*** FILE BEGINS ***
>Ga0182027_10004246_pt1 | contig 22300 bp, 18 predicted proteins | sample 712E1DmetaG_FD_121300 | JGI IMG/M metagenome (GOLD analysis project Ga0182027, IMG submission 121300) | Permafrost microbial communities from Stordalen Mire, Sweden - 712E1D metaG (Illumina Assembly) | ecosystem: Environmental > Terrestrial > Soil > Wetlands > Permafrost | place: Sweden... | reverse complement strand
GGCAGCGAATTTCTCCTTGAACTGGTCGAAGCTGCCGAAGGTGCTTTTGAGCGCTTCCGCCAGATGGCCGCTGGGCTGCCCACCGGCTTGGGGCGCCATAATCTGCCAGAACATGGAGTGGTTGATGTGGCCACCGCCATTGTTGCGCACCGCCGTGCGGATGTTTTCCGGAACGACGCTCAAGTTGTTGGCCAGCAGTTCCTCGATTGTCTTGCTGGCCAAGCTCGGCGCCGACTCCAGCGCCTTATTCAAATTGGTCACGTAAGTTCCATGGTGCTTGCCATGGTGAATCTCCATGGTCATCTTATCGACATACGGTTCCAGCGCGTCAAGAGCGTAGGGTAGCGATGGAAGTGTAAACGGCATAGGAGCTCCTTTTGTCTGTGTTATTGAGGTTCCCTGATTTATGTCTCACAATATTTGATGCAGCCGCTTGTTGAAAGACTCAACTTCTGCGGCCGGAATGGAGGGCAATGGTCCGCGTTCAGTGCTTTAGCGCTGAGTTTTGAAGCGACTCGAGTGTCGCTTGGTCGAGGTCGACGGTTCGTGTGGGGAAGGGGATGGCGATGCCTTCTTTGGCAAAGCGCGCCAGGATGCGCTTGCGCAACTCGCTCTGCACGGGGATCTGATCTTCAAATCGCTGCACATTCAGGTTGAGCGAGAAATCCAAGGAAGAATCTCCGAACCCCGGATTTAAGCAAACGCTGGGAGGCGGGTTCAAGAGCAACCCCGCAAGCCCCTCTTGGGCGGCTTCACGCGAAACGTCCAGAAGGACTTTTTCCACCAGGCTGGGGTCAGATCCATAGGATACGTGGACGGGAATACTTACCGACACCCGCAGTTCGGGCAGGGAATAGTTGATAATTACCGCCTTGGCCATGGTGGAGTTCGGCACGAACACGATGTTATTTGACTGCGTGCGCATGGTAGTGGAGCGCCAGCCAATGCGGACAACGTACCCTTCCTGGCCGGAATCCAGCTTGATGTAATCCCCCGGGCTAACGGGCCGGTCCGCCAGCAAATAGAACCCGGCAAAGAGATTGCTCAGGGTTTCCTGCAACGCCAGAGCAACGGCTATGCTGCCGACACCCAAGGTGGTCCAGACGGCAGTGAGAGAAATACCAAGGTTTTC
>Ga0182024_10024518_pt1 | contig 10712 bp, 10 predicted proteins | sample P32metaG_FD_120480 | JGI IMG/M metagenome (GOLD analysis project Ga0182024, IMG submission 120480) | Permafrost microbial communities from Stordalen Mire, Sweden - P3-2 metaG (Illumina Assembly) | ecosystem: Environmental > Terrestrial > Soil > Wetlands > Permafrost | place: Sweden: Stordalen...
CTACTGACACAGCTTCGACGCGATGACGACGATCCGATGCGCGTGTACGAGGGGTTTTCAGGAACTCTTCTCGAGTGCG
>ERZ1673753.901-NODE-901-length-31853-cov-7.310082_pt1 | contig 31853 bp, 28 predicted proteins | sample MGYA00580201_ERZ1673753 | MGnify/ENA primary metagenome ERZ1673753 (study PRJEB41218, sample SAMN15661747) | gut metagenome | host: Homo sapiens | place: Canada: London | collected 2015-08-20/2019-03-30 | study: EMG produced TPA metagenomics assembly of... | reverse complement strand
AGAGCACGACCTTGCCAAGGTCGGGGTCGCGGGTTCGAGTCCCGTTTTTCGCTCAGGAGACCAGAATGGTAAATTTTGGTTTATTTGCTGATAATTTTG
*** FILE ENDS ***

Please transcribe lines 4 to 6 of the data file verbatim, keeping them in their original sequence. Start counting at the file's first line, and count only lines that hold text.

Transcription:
CTACTGACACAGCTTCGACGCGATGACGACGATCCGATGCGCGTGTACGAGGGGTTTTCAGGAACTCTTCTCGAGTGCG
>ERZ1673753.901-NODE-901-length-31853-cov-7.310082_pt1 | contig 31853 bp, 28 predicted proteins | sample MGYA00580201_ERZ1673753 | MGnify/ENA primary metagenome ERZ1673753 (study PRJEB41218, sample SAMN15661747) | gut metagenome | host: Homo sapiens | place: Canada: London | collected 2015-08-20/2019-03-30 | study: EMG produced TPA metagenomics assembly of... | reverse complement strand
AGAGCACGACCTTGCCAAGGTCGGGGTCGCGGGTTCGAGTCCCGTTTTTCGCTCAGGAGACCAGAATGGTAAATTTTGGTTTATTTGCTGATAATTTTG